Third, it's invisible. Can't tell you how many people have suggested that I just cut out carbohydrates, go to bed earlier, see a therapist, and even stop eating red meat. Some people have called me lazy and un-disciplined. But it's not that easy. Now, if I walked with a limp or had an eyepatch (hmm not a bad idea actually... Argh! I've always wanted to be a pirate) or sat in a wheelchair, maybe then it'd be clear that I'm dealing with a bona fide disability. Let me say this, it doesn't matter what I eat, how much I sleep, who I speak with, or what I've killed for dinner, Narcolepsy is not going away. I'm dealing with it, please do the same.

Fourth, it's awkward and hey, that's just plain cool. I don't think there's an etiquette book written on Narcolepsy yet. When I'm tired, which is all the time, I just get it out on the table right away because I don't want any confusion about why I'm sleeping. In church, for example, it is impossible for me to sit through a service. Somehow the monotonous tones emanating from any speaker quickly turn into harp music and I peacefully dream about lying down on the floor and snoozing. So, I get up because it's better for me to be standing when I fall asleep apparently. Some people must not be able to sleep standing up, but I have no such problem I assure you. When I say something about sleeping standing up, people inevitably stare in awkward silence and then there you are. My circus-like ability to sleep in any position is just plain cool I tell you. I'm practically a licensed professional sleeper, world class. It doesn't get much better than this. I'm like the Michael Phelps of sleep... just 9 gold medals away from world domination... What's that, did you say "In your dreams"? Yep, exactly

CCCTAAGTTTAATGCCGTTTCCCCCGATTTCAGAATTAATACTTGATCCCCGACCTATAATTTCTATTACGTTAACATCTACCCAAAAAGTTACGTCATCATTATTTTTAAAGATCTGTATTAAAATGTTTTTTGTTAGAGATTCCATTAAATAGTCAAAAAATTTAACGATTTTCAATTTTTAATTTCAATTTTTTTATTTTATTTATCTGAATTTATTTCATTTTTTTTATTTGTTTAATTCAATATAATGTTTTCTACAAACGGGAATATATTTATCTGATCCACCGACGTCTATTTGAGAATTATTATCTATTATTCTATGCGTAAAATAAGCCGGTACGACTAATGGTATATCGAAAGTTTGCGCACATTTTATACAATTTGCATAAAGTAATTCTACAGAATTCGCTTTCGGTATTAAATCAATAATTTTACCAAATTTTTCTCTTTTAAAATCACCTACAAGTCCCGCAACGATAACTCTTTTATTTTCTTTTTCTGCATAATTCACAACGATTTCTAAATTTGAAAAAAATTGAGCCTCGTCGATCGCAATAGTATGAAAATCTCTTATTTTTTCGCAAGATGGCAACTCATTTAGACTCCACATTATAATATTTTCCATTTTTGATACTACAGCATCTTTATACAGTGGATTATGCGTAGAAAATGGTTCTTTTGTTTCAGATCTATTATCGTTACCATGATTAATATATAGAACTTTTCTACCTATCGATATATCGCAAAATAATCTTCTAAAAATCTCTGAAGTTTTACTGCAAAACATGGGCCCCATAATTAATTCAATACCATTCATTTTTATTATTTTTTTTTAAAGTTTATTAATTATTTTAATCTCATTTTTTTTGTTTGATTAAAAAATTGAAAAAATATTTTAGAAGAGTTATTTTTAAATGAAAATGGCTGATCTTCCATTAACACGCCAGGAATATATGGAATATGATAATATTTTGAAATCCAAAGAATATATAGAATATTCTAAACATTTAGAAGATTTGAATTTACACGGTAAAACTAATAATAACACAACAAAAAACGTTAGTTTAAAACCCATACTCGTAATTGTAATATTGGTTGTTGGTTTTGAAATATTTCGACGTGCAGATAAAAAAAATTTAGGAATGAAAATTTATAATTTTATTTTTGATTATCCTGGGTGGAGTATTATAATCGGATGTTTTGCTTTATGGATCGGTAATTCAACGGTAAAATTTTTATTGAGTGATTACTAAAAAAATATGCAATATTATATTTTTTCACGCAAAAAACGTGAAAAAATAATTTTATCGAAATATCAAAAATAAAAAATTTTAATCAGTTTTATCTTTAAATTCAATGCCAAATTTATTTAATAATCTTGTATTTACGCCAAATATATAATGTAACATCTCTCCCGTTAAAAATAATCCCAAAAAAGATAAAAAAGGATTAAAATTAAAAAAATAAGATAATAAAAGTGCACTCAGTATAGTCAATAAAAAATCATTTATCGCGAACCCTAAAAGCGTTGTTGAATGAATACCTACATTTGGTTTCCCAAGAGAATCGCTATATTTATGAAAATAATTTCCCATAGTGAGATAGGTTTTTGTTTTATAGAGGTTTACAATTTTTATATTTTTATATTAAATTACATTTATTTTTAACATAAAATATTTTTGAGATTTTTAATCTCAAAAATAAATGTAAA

Fifth, doctors treat you with contempt. This might seem like whining, but it's not. See, the only treatment available today for the excessive sleepiness I have day in and day out is very powerful drugs. First is Xyrem, which is actually code for GHB, which gained notoriety as a date-rape drug. It's illegal in the US except by prescription. Second is stimulants which are also controlled. Doctors naturally think that I'm a druggie if I speak about needing stronger stimulants or ask if I can get Xyrem. It all makes sense now right? It doesn't help that I NEED the drugs to function because isn't that the definition of addiction?

Sixth, and last only because I can't think of anything else right this second, and it is 3AM for the love of corn!, I can do real circus-type tricks. For example, I went into the doctor the other day. It was the VA, and they love me there. I'm quite popular, it's true. Not every day that they see a person with Narcolepsy grace their door, and they are better for it I'm sure. Anyway, the nurse lady took my BP, which was 149/97. That's high for me, or at least I think it is. Anyway, she told me to relax and she'd take it again in a few minutes.